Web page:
I have seen the effects of Gaur charge on another vehicle once before. That was in Melghat tiger reserve when Gaur toppled an empty Tata407 on its horns.Coming back to my experience, after a few rounds along the lake. We came across a herd of the gaurs. It looked like an abandoned cattle ranch. They all were grazing peacefully with their back towards us. Must be at least 15-20 of them. All were females and calves. On the other end was a huge male, starting at our vehicles. our driver in over-enthusiasm to appreciate beauty put the high beam on solitary male. Suddenly I heard my dad shouting from his car window â€Reverse, Reverseâ€. I saw the car behind was reversing and my dadâ€™s head was popping out. My dad had sensed the charge. Within the next few seconds of my dad’s hyperventilation, the male started running towards us. That 50kmph run of tonner was nerve wrecking. I could see him breathing because of throw of dust with his breath as he charged. His head was low, I knew what I could expect. Willy was no match to this animal who had flipped Tata407. I was scared for my life. Fortunately, due to my fathers’ intuition, we all were saved. Very rarely you survive such charge of gaur. We reached back to guest house with unbelievable experience. My heart was still beating fast. I thought it was my fatherâ€™s sixth sense. I was curious to know how my dad had developed 6th sense and could predict the maleâ€™s charge. I asked my dad about it just before dozing off. My dad simply replied, â€Observation”.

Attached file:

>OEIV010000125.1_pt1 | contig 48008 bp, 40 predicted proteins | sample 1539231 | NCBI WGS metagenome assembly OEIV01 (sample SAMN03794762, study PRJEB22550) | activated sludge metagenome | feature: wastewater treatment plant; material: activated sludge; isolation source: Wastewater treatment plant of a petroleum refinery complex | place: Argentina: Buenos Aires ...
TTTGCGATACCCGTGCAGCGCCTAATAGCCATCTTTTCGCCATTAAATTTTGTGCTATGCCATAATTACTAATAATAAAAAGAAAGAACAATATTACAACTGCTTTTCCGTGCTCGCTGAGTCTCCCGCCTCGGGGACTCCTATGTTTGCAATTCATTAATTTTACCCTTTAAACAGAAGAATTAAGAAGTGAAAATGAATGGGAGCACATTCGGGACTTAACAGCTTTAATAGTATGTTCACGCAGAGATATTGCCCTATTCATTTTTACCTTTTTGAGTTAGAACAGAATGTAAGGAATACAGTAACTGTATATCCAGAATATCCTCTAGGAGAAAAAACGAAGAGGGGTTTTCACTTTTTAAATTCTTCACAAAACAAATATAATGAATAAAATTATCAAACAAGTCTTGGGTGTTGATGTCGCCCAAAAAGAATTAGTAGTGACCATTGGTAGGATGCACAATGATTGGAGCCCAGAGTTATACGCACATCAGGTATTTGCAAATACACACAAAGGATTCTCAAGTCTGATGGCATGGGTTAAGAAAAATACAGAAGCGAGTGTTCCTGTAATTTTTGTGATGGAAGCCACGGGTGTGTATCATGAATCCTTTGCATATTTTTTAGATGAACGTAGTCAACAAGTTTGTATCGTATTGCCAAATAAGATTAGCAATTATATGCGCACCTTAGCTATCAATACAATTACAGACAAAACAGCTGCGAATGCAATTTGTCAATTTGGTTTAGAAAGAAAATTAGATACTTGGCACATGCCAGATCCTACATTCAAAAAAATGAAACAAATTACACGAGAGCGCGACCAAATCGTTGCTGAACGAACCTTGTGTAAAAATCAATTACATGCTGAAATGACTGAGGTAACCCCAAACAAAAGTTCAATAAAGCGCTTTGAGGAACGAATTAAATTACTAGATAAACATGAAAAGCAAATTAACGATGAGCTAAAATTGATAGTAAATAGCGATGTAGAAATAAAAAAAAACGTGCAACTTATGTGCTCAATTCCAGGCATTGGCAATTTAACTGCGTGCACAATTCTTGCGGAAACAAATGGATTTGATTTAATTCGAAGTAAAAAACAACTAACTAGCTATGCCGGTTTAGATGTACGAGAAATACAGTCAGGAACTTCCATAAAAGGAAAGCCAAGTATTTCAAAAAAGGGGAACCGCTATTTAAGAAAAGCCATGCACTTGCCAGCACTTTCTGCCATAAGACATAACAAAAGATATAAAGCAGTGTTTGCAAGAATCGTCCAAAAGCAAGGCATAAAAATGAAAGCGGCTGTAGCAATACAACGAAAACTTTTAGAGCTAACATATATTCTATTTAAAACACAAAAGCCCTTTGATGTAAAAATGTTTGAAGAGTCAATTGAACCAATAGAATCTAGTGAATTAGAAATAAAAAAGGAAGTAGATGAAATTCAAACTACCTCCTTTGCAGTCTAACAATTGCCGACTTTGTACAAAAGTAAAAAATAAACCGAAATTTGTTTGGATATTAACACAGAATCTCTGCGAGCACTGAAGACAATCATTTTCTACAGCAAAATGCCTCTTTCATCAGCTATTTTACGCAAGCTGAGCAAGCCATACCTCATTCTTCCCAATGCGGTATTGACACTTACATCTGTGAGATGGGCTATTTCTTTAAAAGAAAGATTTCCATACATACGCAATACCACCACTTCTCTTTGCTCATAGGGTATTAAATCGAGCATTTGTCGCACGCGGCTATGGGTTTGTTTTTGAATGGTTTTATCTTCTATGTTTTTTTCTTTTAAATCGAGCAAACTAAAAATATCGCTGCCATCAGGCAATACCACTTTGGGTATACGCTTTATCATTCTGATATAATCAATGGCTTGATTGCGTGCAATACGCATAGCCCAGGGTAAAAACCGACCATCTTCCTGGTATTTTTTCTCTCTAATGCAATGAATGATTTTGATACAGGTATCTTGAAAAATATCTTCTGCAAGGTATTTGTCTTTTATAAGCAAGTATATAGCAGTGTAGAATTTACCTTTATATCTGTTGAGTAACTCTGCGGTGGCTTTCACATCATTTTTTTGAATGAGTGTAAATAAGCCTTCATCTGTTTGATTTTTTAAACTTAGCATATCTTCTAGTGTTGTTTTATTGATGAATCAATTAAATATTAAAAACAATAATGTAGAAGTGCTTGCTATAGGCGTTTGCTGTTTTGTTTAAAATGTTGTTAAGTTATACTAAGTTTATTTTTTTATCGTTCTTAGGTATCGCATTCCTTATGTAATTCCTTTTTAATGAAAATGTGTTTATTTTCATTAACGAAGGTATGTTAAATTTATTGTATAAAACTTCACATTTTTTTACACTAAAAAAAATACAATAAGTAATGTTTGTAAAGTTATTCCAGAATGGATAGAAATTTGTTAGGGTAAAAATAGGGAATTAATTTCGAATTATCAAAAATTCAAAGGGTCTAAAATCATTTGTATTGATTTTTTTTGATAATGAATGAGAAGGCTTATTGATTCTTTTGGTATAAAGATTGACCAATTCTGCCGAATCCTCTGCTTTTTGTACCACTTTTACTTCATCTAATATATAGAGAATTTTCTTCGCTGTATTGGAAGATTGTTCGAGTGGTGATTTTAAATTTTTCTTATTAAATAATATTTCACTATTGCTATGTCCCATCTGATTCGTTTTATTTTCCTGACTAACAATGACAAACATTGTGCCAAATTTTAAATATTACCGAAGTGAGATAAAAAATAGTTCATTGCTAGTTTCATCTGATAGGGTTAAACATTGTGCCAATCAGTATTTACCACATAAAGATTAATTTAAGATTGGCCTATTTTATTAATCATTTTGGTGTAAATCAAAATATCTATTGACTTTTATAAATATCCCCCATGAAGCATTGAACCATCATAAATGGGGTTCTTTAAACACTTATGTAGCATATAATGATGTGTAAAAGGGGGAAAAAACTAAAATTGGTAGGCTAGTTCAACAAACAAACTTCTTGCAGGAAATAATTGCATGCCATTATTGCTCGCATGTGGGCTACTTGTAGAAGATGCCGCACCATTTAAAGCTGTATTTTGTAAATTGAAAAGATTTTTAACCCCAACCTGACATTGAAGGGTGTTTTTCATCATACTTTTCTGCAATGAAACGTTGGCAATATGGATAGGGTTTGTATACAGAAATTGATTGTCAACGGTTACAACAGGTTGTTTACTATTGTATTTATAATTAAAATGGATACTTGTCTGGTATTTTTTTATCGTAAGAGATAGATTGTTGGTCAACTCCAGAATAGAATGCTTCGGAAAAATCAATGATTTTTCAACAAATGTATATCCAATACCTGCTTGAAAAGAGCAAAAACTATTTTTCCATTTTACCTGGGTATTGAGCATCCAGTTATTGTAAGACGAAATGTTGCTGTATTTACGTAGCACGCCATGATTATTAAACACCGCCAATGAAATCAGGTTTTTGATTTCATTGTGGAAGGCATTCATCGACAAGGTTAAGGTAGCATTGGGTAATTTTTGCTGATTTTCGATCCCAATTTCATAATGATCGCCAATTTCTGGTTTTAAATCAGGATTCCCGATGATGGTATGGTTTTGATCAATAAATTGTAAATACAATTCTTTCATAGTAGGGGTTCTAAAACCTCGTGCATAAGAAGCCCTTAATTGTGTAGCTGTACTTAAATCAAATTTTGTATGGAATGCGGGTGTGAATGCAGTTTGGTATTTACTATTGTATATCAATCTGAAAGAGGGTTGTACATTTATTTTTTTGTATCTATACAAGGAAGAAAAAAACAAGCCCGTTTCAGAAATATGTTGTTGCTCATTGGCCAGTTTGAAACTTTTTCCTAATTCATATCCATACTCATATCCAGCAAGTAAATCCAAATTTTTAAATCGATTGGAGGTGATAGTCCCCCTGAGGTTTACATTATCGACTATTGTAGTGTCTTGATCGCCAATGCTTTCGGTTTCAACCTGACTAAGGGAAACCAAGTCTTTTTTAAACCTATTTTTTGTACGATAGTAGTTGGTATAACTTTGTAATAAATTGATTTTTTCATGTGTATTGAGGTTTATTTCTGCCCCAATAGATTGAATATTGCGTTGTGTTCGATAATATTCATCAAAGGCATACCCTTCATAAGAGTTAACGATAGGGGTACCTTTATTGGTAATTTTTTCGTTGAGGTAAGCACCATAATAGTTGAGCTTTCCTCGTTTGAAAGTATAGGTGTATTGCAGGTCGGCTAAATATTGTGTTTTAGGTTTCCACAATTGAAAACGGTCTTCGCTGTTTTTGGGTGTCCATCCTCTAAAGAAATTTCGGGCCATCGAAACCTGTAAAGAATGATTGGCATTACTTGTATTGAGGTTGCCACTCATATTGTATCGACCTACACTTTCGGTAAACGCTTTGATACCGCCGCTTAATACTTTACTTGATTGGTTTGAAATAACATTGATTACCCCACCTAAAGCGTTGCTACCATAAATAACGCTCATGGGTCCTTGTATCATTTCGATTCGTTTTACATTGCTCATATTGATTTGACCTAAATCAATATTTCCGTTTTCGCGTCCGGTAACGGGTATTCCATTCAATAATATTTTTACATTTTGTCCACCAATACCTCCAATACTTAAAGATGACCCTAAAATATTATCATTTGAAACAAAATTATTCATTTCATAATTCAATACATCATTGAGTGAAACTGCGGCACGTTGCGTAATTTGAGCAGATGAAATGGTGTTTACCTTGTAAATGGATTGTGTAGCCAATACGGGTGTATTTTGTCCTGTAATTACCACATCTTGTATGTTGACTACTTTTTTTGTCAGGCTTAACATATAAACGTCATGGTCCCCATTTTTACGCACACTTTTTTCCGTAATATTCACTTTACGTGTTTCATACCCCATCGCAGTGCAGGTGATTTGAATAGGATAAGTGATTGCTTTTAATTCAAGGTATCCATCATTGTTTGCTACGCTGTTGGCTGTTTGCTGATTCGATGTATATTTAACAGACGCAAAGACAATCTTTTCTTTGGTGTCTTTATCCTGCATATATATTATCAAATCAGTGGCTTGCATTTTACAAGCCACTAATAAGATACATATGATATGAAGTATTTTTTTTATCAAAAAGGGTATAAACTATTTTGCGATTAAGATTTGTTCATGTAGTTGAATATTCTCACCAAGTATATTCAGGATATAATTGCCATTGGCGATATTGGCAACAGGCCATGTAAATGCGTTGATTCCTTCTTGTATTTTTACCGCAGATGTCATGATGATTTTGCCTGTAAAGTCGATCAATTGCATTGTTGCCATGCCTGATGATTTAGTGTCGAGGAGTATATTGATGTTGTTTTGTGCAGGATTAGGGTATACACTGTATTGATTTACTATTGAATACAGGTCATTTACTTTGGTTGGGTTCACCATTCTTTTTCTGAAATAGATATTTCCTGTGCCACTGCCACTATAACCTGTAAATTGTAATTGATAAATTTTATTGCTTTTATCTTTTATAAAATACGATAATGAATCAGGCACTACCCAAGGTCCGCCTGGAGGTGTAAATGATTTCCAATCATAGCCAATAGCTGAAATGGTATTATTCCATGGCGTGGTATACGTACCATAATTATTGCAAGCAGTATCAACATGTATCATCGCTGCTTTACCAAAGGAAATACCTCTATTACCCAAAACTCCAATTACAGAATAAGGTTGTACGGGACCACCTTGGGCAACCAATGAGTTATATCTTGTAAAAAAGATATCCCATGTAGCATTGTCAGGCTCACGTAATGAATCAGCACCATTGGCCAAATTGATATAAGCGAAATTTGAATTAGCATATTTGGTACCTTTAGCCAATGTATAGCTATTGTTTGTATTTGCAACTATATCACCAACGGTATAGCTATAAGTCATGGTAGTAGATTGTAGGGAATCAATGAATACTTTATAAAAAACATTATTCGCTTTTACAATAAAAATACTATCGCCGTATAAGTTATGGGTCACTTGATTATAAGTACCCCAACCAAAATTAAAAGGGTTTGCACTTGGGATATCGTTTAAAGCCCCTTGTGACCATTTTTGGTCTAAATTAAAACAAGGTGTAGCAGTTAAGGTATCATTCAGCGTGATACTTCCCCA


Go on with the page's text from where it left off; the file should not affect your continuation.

He elaborated. â€These creatures live in herds are gentle giants unless provoked. Every herd will have multiple related females and calves and one male. Males live solitary live with limited interaction with other gaurs. These 6 feet, tonnes are made of pure muscles and have powerful shoulders. Devil to look at. Whenever they feel isolated and threatened, they charge as last resort. They are so powerful that even tigers don’t dare them. When you reached the spot, the driver cast headlight on him, you dared him. He was already upset, it was easy to tell cause he was constantly gazing at us when the light was on females. He was cornered because of a wooden compound of the ranch, he had no place to shy away. When you threw light he lowered his head and started shaking it. His tail had tightened. He wasn’t eating, instead looked up for short time and he was repeating the same. I knew he was upset. Lights were still on him. That’s when I shouted. In those moments I saw him scrubbing soil with front legs. Just before the charge, he had those few air puffs from his nostril raising dust. That’s how I knew he was going to charge”
I was zapped by a micro observation my dad had in those few minutes. I realized there is so much for us to see observe and understand in nature. That night I dozzed of comfortable cuddling my dad, happy to alive. Now when I look back, I feel it will take ages for us, urban dwellers, to realize the language of nature. Unless we start to interact with nature more often, we will remain dark ages of the modern world, says the wildspirit.